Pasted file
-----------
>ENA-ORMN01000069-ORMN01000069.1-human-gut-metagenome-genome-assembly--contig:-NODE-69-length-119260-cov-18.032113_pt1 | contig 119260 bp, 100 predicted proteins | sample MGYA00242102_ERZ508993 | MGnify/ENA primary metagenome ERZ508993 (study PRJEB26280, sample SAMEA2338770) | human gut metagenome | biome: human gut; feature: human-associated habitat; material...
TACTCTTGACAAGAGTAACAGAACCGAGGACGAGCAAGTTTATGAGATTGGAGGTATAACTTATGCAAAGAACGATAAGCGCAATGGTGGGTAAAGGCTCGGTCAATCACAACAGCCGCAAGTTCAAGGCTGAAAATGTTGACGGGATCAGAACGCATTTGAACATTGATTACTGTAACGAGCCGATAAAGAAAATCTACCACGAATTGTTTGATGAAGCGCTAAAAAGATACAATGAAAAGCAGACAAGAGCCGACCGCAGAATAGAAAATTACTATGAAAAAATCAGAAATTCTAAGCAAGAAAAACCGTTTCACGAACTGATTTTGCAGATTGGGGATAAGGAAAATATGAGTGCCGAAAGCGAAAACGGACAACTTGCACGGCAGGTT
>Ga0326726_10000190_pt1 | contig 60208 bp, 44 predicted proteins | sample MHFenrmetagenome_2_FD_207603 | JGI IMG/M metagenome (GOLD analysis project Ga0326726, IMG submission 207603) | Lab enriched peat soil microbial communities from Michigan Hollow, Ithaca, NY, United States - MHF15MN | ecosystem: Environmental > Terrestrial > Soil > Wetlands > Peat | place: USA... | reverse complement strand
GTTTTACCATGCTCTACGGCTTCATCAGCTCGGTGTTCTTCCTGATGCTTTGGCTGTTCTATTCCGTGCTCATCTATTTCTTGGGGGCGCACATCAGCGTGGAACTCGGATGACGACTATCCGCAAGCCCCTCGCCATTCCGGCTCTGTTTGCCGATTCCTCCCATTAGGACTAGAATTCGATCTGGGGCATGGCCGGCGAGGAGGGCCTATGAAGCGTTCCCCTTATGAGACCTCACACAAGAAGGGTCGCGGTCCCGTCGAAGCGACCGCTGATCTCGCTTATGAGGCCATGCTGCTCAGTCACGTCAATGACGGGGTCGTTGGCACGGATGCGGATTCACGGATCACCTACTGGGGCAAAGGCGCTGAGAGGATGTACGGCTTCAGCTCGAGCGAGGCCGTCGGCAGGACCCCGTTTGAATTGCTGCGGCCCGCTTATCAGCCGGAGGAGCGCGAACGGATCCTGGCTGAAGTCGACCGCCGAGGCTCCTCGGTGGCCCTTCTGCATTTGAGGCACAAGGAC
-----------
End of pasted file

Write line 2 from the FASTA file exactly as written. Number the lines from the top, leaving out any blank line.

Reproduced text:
TACTCTTGACAAGAGTAACAGAACCGAGGACGAGCAAGTTTATGAGATTGGAGGTATAACTTATGCAAAGAACGATAAGCGCAATGGTGGGTAAAGGCTCGGTCAATCACAACAGCCGCAAGTTCAAGGCTGAAAATGTTGACGGGATCAGAACGCATTTGAACATTGATTACTGTAACGAGCCGATAAAGAAAATCTACCACGAATTGTTTGATGAAGCGCTAAAAAGATACAATGAAAAGCAGACAAGAGCCGACCGCAGAATAGAAAATTACTATGAAAAAATCAGAAATTCTAAGCAAGAAAAACCGTTTCACGAACTGATTTTGCAGATTGGGGATAAGGAAAATATGAGTGCCGAAAGCGAAAACGGACAACTTGCACGGCAGGTT